I’d just collaborated in pouring whiskey in the Bar Mitzvah Boy’s coffee* when the rabbi stopped at my table. “So I think you should get started with those themed drinks. Simchat Torah. See what you can come up with.”
To be fair, I’d just improvised a Rosh Hashanah drink (“The Sweet New Year,” but you’ll have to wait a year for the recipe), so he knew I was up to the challenge. And, of course, I’ve been campaigning for a shul bar ever since I heard about the one he’d left behind in Georgia. (I am not making this up.)
I tested a few concoctions during the holidays, ending up with a kiddie cocktail that had my four favorite rugrats delaying their piggyback rides in favor of another cup. (Pro-tip: Never carry a child and his juice, unless you’re into those alternate all-natural conditioners.)
There were too many possibilities for the adult drinks. Simchat Torah, I realized, required two cocktails: one celebrating the end, one welcoming the beginning. The beginning was easy, since anything involving an apple and a little snakebite would do. But have you read Vezot HaBerachah? I’m pretty sure the Hipster Chumash*** version is, “Halfhearted praise and exhortations to kick ass.” It’s not super-quotable, and no one will drink “smashed loins” (pro-tip.) (Deut. 33:11, sort of.) But if you go to the very beginning of the parshah, in the Hertz translation at least (don’t judge), Moses reminds us all that G-d’s right hand is “a fiery law.” (Deut. 33:2) Fire I could deal with.
Recipes (this is the only time you’ll get multiples. Except maybe double portions? I haven’t figured out double portions):
Apple and Eve: This had one of my testers screaming, “Omig-d this is SO YUMMY!” Her older brother stepped up to the plate as a junior bartender at the big event; an eight-year-old wielding a cocktail shaker is exactly as wonderful as it sounds.
For each 6 oz. of apple cider, add 1 teaspoon of honey, a few shakes of cinnamon (or some cinnamon sticks), and a few chunks of fresh ginger. Allow to steep in the refrigerator overnight. To serve, shake with ice and chopped apples; pour into a plastic cup (because you’re not an idiot), filling halfway and topping off with club soda. Top with a mint leaf to represent fig leaves (to amuse the grownup teetotalers).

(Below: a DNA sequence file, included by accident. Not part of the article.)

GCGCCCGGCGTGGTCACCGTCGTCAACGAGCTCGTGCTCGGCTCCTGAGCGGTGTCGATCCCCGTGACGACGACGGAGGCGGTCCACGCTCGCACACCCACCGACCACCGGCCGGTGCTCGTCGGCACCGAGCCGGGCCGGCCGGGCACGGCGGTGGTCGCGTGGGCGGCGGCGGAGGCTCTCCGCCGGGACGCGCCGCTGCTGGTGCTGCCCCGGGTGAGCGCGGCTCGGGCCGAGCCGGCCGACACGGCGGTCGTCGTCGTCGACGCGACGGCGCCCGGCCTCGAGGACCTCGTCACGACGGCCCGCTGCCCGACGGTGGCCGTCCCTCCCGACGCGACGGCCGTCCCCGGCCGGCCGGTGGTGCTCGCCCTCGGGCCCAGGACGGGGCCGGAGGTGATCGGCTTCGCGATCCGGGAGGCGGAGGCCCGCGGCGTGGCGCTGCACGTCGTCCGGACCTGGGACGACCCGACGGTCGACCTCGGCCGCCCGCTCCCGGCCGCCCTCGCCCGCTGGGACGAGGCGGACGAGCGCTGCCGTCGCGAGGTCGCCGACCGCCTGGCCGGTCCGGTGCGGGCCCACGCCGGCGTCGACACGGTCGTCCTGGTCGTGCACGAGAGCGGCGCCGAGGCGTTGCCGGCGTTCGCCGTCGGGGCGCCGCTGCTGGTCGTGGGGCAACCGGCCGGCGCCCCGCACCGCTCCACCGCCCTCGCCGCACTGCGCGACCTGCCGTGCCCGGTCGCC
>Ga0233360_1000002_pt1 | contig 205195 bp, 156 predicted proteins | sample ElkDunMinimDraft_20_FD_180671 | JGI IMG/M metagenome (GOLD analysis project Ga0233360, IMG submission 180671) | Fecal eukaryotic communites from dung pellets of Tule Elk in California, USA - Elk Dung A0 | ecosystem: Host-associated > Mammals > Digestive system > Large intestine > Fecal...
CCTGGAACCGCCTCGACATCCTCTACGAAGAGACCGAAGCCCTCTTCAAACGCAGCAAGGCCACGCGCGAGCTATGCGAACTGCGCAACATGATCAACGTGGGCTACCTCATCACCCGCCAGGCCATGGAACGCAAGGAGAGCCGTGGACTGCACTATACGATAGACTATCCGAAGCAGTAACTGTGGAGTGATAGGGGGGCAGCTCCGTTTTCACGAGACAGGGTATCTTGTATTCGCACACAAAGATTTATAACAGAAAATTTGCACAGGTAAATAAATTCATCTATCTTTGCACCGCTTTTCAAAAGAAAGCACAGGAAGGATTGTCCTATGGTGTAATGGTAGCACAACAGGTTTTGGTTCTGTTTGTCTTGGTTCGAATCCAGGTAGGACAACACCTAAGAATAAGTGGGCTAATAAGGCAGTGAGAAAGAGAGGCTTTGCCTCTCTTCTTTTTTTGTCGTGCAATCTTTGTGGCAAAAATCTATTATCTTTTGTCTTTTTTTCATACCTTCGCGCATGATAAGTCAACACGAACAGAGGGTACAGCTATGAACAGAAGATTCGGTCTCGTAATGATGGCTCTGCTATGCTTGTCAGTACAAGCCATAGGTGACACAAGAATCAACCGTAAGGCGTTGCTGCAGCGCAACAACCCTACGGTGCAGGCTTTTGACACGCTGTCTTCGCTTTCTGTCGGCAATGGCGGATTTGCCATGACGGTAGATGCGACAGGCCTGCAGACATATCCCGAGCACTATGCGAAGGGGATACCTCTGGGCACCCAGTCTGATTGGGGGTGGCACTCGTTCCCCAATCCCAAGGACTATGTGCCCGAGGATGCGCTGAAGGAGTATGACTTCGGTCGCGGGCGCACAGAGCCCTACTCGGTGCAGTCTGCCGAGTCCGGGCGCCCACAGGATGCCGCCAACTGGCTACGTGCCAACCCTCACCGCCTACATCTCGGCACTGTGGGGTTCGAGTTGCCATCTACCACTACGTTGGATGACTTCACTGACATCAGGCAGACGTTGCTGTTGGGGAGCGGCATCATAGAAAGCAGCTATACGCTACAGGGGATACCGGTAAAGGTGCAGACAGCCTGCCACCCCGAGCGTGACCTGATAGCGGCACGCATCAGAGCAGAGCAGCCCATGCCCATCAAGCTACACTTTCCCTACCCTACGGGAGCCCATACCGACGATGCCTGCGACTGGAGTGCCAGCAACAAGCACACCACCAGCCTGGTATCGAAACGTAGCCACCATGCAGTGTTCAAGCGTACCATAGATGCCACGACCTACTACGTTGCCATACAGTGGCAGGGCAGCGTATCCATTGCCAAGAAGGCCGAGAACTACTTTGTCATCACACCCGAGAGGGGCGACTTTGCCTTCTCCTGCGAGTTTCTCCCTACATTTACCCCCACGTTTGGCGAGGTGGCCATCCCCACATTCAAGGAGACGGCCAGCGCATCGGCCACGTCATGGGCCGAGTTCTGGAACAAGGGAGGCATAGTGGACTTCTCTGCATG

The Apple and the Serpent: Shake 1 oz vodka, 1oz whiskey, a splash of cider, a drizzle of honey, chopped ginger, and chopped apples over ice. Strain into a glass, either over ice or topped off with club soda. Top with either cinnamon or cardamon; a drizzle of additional honey can be nice if you like it sweet. Classy people will also remember to put some chopped apple in the glass as a garnish.
A Fiery Law: Chop a mix of hot peppers (you need some habeneros for the hot floral note, jalapenos are nice for color, finger peppers and Serranos are good). Shake peppers with 2 oz vodka, a squeeze of lime juice, a squirt of honey, and ginger (If your peppers aren’t super hot, add red pepper flakes). Strain into a glass over ice. Offer cayenne, Cajun seasoning, that awesome Trader Joe’s ghost pepper grinder, and other hot toppings for the die-hards, but be warned that a shaker full of these gets spicier by the glass.
*I did not actually pour said whiskey, but I issued the dare, so I suspect there’s Talmudic reason why I’m guilty.
**Said Bar Mitzvah Boy was so proud to recognize the smell of whiskey in his coffee that he showed it to all his favorite adults. Naturally some killjoy took it away before he had a taste.
***More on that next time.